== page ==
the compassionate facilitator

ENFj type diamond e n f j

ENFJs and relationships

In a relationship, ENFJs are warm, caring, and focused on their partner’s individual happiness just as much as their own. They want to see their partner meet his or her goals, and they will do whatever they can to help him or her achieve them. ENFJs are intuitive and forward-thinking, knowing just what their partner needs. If you’re an ENFJ, you might look for shared values and lifestyles when choosing a partner. This is because ENFJs tend to feel most comfortable when working together as part of a team.

ENFJs are always incredibly concerned with harmony, so they’re selective about choosing a partner and determined to create a sturdy foundation when they’ve entered into a relationship. ENFJs are always looking toward the future. Because it may take them a while to open up about their own feelings, they’ll probably only enter a relationship for the long haul.



Conflict is difficult for the ENFJ. They tend to avoid it at all costs. They approach argument or disagreement with the hopes of ending it as soon as possible, but this can lead to avoiding the big issues or sweeping things aside.

In a relationship, this can work because it helps to avoid petty arguments or small disagreements. But when there are larger issues, an ENFJ may let them go too quickly.

To manage conflict and truly resolve the issues in a relationship, an ENFJ needs encouragement and a safe place to voice their opinion. If they feel like they can trust the other person, they’ll speak up and get to the root of the problem.

ENFJ and love

In love, ENFJs are the ultimate cheerleaders. They’ll always encourage their partners to go for their goals and try to help them get what they want out of life. While this may be too much for some people, ENFJs are caring and intuitive partners.

On the other hand, they may struggle to ask for what they need, so the right romantic partner for an ENFJ will be someone who can get them to open up about their own needs.

Want to improve your relationships and learn more about your personality type? Take the MBTI® assessment here and receive our personal development course on Getting Along included with your purchase.

ENFJ and parenting

Knowing your MBTI® personality type gives you a distinct advantage when it comes to raising children. Understanding your communication habits, stress triggers, values, and how your personality is similar or different from your children helps make the whole parenting process easier.

Extraverted Feeling is an ENFJ’s most preferred process. This means that the family sees them as being collaborative, considerate, and outwardly decisive, as that’s what is shown most frequently.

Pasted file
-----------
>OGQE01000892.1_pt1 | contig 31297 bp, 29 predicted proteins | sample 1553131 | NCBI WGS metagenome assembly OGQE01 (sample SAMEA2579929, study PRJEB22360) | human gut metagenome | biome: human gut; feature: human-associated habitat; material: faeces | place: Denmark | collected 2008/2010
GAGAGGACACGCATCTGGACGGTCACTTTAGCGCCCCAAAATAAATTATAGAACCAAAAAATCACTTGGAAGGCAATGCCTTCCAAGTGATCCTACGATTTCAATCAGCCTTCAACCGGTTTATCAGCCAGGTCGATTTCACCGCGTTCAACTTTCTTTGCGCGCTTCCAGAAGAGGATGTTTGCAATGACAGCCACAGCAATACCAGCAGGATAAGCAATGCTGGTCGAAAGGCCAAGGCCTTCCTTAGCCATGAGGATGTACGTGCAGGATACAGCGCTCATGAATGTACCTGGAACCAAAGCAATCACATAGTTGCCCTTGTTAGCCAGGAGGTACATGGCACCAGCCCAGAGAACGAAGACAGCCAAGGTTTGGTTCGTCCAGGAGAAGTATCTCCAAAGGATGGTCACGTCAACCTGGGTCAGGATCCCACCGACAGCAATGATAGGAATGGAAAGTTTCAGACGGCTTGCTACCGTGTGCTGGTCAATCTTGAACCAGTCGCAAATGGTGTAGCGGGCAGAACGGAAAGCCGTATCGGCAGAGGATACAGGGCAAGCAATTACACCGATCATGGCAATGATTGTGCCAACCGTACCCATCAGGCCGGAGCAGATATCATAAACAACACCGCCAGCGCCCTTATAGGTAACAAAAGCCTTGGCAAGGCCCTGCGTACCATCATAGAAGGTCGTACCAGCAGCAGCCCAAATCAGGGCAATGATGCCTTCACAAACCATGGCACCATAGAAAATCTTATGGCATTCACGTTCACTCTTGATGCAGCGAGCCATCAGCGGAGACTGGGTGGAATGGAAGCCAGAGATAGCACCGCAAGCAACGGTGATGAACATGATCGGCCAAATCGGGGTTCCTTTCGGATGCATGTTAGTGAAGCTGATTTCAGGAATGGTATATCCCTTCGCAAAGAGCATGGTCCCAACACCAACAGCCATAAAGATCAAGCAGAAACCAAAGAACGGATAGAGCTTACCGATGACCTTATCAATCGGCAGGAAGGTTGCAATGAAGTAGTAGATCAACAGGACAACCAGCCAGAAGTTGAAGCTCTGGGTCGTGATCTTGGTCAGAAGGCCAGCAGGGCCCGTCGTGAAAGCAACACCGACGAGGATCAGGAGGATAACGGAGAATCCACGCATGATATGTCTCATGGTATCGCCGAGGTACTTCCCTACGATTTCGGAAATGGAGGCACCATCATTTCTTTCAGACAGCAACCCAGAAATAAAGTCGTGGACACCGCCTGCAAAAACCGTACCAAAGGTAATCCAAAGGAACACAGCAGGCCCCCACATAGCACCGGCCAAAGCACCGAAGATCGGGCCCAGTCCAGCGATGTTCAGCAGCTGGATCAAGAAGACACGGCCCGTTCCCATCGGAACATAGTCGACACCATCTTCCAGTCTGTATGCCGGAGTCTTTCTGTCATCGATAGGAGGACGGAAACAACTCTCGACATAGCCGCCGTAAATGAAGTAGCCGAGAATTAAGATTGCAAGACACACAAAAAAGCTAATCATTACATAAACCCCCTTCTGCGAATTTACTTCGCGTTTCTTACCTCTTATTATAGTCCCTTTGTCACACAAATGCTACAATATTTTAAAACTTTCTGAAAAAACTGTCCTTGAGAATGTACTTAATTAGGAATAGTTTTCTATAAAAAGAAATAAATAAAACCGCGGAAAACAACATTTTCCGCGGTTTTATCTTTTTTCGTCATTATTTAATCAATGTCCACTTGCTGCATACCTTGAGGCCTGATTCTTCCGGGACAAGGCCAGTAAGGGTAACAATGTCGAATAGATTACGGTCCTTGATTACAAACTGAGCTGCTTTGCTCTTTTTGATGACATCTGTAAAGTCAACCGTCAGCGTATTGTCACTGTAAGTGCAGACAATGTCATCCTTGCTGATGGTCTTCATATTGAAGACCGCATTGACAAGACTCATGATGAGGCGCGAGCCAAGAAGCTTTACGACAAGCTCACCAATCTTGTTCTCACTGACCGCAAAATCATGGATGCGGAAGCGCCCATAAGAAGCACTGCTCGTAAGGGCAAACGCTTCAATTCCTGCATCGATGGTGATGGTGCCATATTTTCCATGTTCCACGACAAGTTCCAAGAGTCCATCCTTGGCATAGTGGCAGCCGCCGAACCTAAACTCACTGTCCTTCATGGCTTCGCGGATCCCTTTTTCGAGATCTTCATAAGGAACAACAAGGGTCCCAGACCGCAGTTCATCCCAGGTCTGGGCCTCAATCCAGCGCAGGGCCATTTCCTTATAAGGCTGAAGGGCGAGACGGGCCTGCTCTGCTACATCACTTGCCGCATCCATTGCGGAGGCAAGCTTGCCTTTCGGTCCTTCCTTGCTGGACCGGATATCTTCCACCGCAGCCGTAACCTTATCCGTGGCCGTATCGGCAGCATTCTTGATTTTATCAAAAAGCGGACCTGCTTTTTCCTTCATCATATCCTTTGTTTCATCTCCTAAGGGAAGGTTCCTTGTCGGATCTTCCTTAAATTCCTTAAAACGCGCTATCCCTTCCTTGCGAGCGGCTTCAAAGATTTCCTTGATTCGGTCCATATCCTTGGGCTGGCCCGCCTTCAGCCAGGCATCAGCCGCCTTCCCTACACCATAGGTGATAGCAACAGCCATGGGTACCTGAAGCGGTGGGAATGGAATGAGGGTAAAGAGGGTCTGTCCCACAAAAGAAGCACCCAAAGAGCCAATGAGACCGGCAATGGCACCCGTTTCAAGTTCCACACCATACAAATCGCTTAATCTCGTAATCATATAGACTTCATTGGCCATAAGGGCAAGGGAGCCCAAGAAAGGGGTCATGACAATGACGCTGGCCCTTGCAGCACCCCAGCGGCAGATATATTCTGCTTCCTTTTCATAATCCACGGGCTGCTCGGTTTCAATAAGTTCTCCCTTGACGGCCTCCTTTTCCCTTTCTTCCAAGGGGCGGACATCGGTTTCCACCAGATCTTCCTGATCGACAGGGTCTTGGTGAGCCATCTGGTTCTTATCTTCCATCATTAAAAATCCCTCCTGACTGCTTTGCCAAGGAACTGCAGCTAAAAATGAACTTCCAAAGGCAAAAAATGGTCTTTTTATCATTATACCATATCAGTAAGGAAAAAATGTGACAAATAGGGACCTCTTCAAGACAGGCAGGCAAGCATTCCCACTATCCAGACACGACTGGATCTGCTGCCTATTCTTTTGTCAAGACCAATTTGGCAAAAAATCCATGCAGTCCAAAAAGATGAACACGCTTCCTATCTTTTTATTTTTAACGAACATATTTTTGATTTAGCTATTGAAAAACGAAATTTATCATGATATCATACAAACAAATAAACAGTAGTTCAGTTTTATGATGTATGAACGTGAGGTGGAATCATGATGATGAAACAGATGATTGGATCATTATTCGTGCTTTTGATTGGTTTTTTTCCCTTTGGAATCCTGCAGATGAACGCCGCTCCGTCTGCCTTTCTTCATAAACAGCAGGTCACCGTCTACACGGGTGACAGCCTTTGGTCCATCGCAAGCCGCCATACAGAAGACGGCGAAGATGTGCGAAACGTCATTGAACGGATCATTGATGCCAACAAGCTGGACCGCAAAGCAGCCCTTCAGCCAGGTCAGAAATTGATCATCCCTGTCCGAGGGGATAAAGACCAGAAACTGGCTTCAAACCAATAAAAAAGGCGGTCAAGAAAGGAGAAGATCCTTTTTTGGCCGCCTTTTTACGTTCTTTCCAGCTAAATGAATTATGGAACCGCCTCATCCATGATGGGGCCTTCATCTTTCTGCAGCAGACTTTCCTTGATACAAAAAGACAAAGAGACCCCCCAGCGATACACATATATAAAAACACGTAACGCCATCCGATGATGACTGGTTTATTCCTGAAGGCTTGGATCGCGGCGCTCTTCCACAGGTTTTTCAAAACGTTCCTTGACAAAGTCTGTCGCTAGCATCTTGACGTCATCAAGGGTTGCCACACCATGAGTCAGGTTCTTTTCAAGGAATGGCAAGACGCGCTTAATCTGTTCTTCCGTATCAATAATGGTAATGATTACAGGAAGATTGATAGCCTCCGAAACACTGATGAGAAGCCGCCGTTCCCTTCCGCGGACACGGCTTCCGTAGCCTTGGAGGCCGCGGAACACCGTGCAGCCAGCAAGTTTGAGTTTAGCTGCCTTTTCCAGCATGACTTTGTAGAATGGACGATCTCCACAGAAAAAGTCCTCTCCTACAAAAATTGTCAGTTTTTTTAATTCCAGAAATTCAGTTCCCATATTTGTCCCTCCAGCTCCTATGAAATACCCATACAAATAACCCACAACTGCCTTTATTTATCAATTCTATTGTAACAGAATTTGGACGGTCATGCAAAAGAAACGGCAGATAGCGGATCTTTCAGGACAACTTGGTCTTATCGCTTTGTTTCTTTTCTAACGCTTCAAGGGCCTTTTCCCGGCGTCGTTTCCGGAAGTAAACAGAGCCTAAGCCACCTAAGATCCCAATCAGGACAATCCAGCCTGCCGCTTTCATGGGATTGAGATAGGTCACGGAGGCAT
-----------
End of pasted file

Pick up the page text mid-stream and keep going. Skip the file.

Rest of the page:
An ENFJ parent will likely feel stressed from not feeling appreciated, not staying on schedule, feeling misunderstood, and receiving negativity from children or family members. It’s important to know these stress triggers so parents can care for themselves and best care for their children.

If an ENFJ thinks their child’s preferences are similar to their own (especially when it comes to the Intuition and Feeling preferences), they can better understand how their child takes in information and makes decisions – both very important in terms of how parents communicate.

If an ENFJ thinks their child’s preferences are different than theirs (especially if they have a Sensing or Thinking preference), they’ll have the knowhow to change communication and parenting style to better suit those preferences. Parents can “speak their child’s language”.

By integrating awareness of differences into family life, the whole family will benefit from the insights, just as individuals benefit from turning personality knowledge into action.


ENFJ and friendship

As friends, ENFJs are thoughtful, considerate, and expressive, which makes them fun to be around. They’re great listeners when a friend needs to talk. ENFJs care deeply about the other person’s values and dreams, and often try to help friends achieve success or find happiness. They quickly perceive emotional needs and tend to make their friends feel valued and understood.

ENFJs are less quick to share their own emotions (or, more importantly, their problems or issues) in a friendship. They often take a while to open up to a new friend. But, with a small, tight-knit group of close friends, ENFJs will feel comfortable.